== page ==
Ray Wu’s Top 10 from 2022

2022 has been a great year for the world of cinema. In the post-pandemic world (yuck), cinema brought us both art house movies and big-screen-hitters. During the Holidays, I finally had the chance to catch up on some films that I didn’t get to catch in theatres thanks to the strenuous curriculum designed by a certain Swiss institution. 

Spoilers Ahead

10. “Bullet Train”

A genuinely fun film that was much needed in the summer: Bullet Train possesses many qualities that will make critics shrug it under the rug as another “action film”. However, in Bullet Train, these qualities blend together in the perfect serving proportion that leaves you hungry for more after it ends (hence my rewatch). Once you truly commit to the world – in this case, this train where most events take place and some occasional flashbacks – that David Leitch created, Bullet Train becomes a very fun and easy film to lose yourself into. 

Every month, there comes an action comedy film that seeks to just give you a good time. And when done right, the self-aware, not taking itself too seriously way to approach filmmaking, unlike Thor: Love and Thunder, can still work magic.

The friend group’s decision to bring milk and cereal into a late-night screening might have also contributed to my fondness of the film, but I believe it is the film itself that worked the magic. 

9. “All Quiet on the Western Front”

You can tell that All Quiet on the Western Front is meant to be seen on the big screen through the fact that even Netflix graciously granted the film a theatrical release window. As the third movie adaption of the book, All Quiet on the Western Front does everything right and adds more soul to the war genre. 

The film is a harsh reminder that the soldiers sent to the front line were no older than the rest of us. The continuous death of every friend of the main character Paul Bäumer (played by Felix Kammerer) is a harsh reminder of the scenario that these teenagers were put in.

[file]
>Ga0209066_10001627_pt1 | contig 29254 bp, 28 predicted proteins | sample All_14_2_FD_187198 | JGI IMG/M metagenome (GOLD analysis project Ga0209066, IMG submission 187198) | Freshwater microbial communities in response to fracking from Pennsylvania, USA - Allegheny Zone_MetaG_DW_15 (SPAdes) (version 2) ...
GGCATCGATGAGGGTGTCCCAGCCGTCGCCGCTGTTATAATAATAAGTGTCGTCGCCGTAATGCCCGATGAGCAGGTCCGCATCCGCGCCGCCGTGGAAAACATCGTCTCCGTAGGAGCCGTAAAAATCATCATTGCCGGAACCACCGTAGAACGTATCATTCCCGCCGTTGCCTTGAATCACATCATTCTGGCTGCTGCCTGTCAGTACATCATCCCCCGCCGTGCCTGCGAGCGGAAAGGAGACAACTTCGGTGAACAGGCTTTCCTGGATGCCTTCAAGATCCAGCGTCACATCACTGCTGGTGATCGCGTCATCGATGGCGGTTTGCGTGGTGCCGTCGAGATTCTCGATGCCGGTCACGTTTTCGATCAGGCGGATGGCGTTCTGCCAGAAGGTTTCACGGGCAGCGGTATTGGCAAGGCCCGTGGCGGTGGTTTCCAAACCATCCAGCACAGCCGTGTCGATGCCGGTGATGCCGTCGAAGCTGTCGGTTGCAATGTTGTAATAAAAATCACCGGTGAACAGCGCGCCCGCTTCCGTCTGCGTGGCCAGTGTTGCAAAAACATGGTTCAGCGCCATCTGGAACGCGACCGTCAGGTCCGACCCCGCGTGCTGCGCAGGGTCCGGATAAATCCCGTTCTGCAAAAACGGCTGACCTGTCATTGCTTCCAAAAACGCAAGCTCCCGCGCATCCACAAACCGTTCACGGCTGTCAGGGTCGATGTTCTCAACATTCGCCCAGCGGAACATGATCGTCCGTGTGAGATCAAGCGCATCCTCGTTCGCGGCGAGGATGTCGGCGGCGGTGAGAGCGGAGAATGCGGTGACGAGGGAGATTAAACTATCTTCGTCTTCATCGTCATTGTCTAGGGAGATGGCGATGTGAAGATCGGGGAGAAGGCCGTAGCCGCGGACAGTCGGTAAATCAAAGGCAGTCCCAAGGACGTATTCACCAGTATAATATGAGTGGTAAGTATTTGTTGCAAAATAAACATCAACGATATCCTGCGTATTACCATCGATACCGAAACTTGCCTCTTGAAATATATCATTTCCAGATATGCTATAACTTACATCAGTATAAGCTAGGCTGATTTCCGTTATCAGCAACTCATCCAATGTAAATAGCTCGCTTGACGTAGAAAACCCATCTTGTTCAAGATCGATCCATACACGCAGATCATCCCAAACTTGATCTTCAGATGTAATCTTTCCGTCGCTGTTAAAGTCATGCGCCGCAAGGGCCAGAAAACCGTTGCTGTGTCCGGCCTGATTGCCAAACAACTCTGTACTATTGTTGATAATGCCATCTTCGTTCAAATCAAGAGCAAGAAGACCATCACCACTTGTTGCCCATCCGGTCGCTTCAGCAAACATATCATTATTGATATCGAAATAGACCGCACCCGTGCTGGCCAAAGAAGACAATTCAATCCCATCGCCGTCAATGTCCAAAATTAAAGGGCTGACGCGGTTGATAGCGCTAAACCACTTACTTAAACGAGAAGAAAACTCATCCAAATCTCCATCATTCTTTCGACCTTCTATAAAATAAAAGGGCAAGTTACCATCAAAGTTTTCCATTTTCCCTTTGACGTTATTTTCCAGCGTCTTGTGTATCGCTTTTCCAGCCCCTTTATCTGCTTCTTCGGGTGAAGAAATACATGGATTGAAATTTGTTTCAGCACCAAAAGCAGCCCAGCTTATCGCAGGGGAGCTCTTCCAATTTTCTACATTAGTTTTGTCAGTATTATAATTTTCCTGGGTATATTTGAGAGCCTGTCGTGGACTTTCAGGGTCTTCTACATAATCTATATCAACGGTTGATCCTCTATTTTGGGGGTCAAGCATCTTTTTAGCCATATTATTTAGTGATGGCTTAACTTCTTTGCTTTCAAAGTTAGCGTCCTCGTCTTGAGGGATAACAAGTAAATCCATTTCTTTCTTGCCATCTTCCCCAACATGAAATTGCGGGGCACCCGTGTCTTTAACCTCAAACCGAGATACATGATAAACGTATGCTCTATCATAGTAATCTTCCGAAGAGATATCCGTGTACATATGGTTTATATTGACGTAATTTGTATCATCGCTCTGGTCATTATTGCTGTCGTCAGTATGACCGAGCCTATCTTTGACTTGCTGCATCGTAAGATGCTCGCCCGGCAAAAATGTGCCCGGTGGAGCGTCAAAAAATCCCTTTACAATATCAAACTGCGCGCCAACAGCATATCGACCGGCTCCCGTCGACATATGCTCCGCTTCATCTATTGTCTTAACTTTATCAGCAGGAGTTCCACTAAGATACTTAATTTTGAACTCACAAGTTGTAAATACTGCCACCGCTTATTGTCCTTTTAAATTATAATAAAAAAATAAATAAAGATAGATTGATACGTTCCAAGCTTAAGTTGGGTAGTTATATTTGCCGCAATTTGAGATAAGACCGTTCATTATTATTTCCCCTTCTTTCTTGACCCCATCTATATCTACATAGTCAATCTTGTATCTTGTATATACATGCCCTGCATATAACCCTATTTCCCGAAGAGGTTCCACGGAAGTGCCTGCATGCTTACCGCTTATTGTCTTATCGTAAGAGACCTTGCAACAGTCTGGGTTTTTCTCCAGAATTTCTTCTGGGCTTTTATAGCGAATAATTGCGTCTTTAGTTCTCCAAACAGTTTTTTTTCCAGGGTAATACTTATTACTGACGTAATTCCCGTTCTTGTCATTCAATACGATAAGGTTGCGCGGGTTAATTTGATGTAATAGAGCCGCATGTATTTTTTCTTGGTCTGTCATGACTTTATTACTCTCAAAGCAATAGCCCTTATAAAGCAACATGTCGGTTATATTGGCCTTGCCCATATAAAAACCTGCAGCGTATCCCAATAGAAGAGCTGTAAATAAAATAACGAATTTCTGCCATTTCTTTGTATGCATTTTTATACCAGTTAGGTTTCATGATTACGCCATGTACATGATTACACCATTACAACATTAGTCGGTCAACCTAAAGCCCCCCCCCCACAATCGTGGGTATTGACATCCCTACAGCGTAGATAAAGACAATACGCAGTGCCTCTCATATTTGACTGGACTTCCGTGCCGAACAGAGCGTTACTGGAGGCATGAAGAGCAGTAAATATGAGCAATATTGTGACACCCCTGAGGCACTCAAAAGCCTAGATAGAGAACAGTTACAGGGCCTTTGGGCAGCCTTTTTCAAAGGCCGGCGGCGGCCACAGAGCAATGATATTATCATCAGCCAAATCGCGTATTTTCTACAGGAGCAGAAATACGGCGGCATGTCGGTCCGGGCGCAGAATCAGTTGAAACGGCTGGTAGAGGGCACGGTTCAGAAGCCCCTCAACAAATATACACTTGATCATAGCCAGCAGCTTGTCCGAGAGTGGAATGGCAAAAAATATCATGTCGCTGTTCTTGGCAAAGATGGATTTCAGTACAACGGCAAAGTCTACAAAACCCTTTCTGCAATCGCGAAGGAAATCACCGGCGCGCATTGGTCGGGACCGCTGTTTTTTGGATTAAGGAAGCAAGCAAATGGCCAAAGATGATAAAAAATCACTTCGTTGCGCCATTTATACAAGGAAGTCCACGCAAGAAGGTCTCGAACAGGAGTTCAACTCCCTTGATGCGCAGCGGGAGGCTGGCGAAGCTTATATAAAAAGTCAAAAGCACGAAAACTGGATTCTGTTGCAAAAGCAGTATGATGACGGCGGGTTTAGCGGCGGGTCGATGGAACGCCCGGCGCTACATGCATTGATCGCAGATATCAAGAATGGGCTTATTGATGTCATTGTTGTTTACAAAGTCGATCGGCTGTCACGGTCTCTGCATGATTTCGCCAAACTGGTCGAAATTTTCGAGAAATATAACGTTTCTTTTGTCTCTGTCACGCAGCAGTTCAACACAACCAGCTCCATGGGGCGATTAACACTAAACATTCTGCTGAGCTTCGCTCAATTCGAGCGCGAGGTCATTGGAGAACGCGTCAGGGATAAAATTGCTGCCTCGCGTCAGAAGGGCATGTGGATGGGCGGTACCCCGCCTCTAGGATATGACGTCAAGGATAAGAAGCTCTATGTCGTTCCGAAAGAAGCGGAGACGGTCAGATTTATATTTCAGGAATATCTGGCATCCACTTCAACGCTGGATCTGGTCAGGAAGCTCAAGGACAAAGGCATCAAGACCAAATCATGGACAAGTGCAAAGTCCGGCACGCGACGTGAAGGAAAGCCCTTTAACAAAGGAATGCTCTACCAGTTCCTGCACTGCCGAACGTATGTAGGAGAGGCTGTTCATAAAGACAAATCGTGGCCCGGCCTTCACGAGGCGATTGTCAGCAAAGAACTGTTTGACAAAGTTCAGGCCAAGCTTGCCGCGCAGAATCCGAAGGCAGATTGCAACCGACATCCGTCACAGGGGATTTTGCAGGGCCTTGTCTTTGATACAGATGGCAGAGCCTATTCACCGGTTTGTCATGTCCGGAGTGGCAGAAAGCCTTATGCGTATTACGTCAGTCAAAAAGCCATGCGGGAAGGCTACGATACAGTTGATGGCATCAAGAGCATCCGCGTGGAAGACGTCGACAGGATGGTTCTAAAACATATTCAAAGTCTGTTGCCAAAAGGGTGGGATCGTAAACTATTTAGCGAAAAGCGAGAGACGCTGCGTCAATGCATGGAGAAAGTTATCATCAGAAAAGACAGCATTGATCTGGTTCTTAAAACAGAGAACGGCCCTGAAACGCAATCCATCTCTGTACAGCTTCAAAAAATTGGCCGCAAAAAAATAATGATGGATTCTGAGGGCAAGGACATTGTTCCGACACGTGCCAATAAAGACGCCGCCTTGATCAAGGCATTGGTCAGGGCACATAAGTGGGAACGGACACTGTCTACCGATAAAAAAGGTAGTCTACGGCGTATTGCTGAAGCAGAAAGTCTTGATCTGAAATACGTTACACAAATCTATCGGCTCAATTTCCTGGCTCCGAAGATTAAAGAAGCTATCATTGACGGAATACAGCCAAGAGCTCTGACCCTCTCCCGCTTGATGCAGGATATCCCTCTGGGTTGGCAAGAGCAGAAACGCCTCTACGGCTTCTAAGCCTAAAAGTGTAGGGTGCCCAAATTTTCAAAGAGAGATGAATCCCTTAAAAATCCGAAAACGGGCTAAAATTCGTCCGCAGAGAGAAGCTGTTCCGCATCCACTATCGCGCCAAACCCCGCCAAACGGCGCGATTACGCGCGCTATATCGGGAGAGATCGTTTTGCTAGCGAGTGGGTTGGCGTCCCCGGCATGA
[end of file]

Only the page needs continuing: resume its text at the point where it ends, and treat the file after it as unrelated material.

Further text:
At the end of the film, an armistice is signed. But amid the countdown to the armistice, Paul has no choice but to step back into the rain of bullets, with no purpose other than to satisfy the commanders’ desire to end the war on a German offensive. His death right as the bell rings for 11 o’clock, November 11th is all too familiar: The distraught recruit, the collection of the dog tag, and his heroic sacrifice that we have all seen at the beginning of the film. The cycle of violence continues after the war. 

8. “Nope”

The new Neo-western film directed by Jordan Peele – from Key and Peele if that’s what you still remember his name for (but you really shouldn’t) – is the third film after Get Out and Us, and the quality here only goes up not down.

Since its release, the film has been overwhelmed by impressed critics and their reviews. There are many themes that the film touches on, but the most important of all – the search for spectacle – is ever so relevant in a day and age where so many people and accounts are dedicated to that. Thomas Flight and many others have analysed the filmmaker’s intentions and messages much better than I could, so I will spare you the hustle there. 

Besides all that, the film is just a great experience. If I am not mistaken, Nope is the first horror film shot on IMAX cameras, and the immersion felt in theatres created by Hoyte van Hoytema (the frequent collaborator with Christopher Nolan) in itself was a great spectacle for many.